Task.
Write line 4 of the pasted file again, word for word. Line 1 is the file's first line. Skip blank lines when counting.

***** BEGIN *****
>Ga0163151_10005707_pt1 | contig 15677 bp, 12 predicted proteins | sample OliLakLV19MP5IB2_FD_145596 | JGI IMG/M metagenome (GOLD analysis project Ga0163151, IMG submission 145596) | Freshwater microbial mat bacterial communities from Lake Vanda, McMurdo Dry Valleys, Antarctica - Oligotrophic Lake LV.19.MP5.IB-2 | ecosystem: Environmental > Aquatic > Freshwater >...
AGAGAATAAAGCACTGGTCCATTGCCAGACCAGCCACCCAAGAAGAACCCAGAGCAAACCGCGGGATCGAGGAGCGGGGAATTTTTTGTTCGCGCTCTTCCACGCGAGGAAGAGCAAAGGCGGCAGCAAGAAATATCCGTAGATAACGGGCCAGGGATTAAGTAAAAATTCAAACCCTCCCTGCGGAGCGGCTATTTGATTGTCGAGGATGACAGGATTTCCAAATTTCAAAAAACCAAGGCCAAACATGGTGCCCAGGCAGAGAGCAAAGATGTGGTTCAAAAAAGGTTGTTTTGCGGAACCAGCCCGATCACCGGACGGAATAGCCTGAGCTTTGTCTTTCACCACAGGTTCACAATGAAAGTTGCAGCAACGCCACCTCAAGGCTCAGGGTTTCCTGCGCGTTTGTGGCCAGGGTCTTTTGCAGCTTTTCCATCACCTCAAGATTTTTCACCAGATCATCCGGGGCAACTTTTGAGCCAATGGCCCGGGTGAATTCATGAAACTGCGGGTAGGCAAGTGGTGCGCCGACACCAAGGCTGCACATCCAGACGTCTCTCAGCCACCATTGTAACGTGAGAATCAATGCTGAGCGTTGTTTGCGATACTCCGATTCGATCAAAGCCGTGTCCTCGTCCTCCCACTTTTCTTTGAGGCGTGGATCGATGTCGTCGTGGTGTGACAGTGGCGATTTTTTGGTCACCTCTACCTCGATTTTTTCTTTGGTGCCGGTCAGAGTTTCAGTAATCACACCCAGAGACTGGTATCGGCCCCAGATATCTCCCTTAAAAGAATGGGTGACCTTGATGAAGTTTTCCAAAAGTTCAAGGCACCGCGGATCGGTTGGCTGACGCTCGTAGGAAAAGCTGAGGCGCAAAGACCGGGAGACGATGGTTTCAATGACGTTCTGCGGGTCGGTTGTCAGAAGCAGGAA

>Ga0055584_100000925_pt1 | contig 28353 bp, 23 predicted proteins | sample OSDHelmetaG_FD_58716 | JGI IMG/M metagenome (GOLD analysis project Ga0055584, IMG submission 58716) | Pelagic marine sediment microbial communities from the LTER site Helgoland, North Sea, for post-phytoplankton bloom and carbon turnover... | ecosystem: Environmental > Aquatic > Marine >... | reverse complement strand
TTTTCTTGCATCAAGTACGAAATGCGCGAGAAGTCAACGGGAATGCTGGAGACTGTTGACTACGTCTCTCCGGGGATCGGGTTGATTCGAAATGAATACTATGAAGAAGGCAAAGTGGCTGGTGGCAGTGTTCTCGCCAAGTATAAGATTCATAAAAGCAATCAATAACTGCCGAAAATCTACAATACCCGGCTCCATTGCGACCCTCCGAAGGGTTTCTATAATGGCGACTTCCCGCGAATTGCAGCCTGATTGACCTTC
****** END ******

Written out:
TTTTCTTGCATCAAGTACGAAATGCGCGAGAAGTCAACGGGAATGCTGGAGACTGTTGACTACGTCTCTCCGGGGATCGGGTTGATTCGAAATGAATACTATGAAGAAGGCAAAGTGGCTGGTGGCAGTGTTCTCGCCAAGTATAAGATTCATAAAAGCAATCAATAACTGCCGAAAATCTACAATACCCGGCTCCATTGCGACCCTCCGAAGGGTTTCTATAATGGCGACTTCCCGCGAATTGCAGCCTGATTGACCTTC